Gold IRAs: A Good Retirement Savings Vehicle?

Gold IRAs allow investors to invest in gold through a self-directed IRA, as long as the gold investment meets regulatory requirements. Is gold investment through an IRA a …

Gold IRAs allow investors to invest in gold through a self-directed IRA, as long as the gold investment meets regulatory requirements. Is gold investment through an IRA a sound investment? Joe Mont from The Street, explains the rules for gold IRAs and when it is a good time to add gold to your portfolio.

Gold cracked $1,000 an ounce this week. A concern about faster inflation and the dramatic stock-market decline that devastated 401(k)’s and individual retirement accounts begs the question: Is gold a good retirement savings vehicle?

Though they’re a lesser-used flavor of retirement plans, precious metal IRAs have been around for decades. The IRA plans allow individuals to fund their savings with a short list of federally approved metals. Until 1997, only Gold Eagle and Silver Eagle coins from the U.S. Mint were permitted. Regulatory changes broadened the scope that year to include bars with a larger weight and even some foreign-minted bullion, such as Canadian gold and silver Maple Leaf coins, the Australian Kookaburra coin and the Mexican Libertad. The list of approved metals was also expanded to include platinum.

Those accounts are self-directed, not company-sponsored, and an existing retirement account can be rolled into one. Like a traditional plan, a penalty of 10% is assessed for withdrawals made prior to age 59 1/2.

But are precious metals worth their weight when it comes to retirement plans?

An obvious concern is that the current gold rush has meant an increase in unscrupulous businesses. Without due diligence research about the plans, it’s easy to overpay or otherwise be taken advantage of. Your future nest egg is too valuable to take chances with.

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Regulations require that bullion be held by a third-party trust. As such, there are annual custodial fees that run in the ballpark of $100 to $160 a year.

Do the plans even make financial sense?

When locked into gold, silver and platinum, there’s no room for diversification, making the plans an “all or nothing” bet. Will the rate of return even increase, given that gold prices are already at a near-record high? Of course, some analysts are calling for $4,000 gold. Others say prices can only go down.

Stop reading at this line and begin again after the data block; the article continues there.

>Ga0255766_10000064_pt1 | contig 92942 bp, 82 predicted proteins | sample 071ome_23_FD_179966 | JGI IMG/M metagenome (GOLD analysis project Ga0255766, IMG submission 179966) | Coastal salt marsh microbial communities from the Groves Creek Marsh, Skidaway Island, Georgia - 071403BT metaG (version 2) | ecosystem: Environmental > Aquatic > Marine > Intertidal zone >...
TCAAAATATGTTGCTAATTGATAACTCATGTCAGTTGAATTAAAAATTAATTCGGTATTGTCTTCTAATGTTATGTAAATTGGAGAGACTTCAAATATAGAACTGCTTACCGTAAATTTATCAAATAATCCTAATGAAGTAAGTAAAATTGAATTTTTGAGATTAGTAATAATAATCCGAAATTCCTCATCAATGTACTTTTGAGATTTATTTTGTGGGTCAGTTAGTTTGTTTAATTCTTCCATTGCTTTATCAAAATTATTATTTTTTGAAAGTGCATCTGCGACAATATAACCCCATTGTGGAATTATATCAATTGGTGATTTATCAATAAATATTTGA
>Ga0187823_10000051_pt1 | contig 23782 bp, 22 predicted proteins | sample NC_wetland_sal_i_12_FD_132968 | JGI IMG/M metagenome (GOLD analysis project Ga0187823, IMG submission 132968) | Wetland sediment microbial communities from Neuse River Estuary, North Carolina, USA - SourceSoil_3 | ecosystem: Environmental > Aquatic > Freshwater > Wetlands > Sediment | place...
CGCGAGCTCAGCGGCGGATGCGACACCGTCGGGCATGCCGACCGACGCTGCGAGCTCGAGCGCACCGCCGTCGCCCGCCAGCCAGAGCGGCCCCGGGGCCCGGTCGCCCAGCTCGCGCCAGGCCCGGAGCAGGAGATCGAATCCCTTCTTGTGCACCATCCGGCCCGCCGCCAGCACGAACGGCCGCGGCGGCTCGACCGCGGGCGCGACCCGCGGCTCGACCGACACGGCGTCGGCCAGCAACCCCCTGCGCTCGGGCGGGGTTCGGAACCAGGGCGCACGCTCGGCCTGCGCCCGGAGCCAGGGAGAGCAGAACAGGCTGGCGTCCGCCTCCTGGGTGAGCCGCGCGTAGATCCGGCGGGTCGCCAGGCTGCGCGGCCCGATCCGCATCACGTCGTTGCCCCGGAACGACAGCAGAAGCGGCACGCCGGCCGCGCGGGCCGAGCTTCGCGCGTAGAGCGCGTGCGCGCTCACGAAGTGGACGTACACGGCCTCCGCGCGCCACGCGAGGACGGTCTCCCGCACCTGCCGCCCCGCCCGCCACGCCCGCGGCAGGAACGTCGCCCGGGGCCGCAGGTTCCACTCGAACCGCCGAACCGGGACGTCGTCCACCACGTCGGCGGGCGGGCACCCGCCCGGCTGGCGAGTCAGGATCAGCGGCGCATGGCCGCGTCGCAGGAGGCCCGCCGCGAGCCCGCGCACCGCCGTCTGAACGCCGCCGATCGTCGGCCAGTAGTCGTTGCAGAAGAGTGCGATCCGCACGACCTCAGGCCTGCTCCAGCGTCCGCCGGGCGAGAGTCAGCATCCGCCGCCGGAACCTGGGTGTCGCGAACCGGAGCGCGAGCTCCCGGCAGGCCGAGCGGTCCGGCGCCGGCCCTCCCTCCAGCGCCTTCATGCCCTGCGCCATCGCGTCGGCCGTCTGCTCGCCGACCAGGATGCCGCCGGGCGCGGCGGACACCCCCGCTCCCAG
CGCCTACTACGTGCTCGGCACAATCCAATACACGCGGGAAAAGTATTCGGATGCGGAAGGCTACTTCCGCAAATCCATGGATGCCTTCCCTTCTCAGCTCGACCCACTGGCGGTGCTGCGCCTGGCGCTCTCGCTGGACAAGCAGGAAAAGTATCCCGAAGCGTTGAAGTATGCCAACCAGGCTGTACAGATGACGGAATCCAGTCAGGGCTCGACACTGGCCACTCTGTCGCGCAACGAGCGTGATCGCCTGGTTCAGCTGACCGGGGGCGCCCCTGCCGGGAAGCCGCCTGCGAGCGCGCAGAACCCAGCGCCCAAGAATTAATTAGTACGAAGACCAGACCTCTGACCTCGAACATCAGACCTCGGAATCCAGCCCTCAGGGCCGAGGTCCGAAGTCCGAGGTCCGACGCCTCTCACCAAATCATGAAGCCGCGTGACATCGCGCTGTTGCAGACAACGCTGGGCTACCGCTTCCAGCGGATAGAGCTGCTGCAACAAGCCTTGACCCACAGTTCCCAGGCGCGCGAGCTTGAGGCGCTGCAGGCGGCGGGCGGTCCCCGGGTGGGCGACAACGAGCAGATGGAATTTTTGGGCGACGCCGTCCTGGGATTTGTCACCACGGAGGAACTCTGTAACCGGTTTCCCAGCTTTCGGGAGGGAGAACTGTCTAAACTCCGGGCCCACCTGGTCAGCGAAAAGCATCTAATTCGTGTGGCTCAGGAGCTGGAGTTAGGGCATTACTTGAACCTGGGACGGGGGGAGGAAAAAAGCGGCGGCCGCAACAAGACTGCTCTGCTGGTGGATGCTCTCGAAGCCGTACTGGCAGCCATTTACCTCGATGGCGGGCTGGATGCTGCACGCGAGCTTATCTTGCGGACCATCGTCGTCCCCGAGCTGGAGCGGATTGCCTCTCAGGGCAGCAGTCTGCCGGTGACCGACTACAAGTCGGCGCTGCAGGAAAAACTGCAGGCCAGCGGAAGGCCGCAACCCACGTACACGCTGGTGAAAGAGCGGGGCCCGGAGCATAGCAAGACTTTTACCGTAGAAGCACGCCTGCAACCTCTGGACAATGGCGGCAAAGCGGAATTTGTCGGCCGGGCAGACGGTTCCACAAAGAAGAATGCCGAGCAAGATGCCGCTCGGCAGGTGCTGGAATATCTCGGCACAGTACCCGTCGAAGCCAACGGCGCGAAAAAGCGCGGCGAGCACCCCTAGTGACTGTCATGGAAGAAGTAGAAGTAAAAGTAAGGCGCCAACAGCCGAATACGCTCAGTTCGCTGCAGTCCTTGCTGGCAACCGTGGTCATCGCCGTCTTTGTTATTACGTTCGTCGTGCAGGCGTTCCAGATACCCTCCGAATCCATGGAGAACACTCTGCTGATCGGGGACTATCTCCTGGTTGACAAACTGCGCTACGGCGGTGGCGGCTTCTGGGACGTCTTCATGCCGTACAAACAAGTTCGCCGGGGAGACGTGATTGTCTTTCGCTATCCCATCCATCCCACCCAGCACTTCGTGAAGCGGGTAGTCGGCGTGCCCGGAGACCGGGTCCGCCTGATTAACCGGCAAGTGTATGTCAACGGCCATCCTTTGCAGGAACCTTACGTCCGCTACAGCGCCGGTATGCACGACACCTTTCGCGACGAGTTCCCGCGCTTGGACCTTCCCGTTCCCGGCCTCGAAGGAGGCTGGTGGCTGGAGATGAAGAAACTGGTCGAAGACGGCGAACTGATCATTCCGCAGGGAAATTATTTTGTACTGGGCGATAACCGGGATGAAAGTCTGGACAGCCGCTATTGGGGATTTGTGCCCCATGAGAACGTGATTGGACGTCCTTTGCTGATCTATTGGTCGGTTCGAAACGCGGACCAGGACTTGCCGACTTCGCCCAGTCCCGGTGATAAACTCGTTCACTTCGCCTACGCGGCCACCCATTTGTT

Proponents say that lack of flexibility is a non-issue and that gold’s performance has fared well for many years. The price of gold has risen more than 21% since last September, according to the World Gold Council. A $10,000 IRA investment in gold back in 2000 would be worth more than $41,000 today.

The debate may also hinge on an individual’s investing philosophy and economic viewpoint. Gold and stocks have traditionally maintained an inverse relationship — as stocks fall, gold rises and vice versa. A willingness to go the metals route may depend on whether you think recent stock rallies are a sign of things to come or if you see more market instability and inflation on the horizon, fueled by the Federal Reserve’s ever-escalating printing of money.

Peter Grant, a senior market analyst and broker for USAGOLD-Centennial Precious Metals, is seeing an uptick in those who fall into the latter category.

“There has definitely been increasing interest, particularly during the bubble-and-bust phase that we seem to have been going through for the past 10 years,” he says. “There has been mounting interest in having hard assets in one’s portfolio. You can just look back at past performance on gold versus any of the stock indices and, certainly over the past seven years, gold has significantly outperformed them.”

Wall Street’s woes have been gold’s gain. As the stock market crashed, demand for bullion strengthened.

Should you take the gilded option?

Proponents are as enthusiastic as critics are skeptical. A middle ground might be using gold to supplement a traditional retirement plan, perhaps as 2% or 3% of one’s portfolio. The caveat is that gold tends to attract short-term speculators who could create frustrating fluctuations for those in it for the long haul.

This article has been republished from The Street. You can also view this article at
The Street, an investment news and analysis site.


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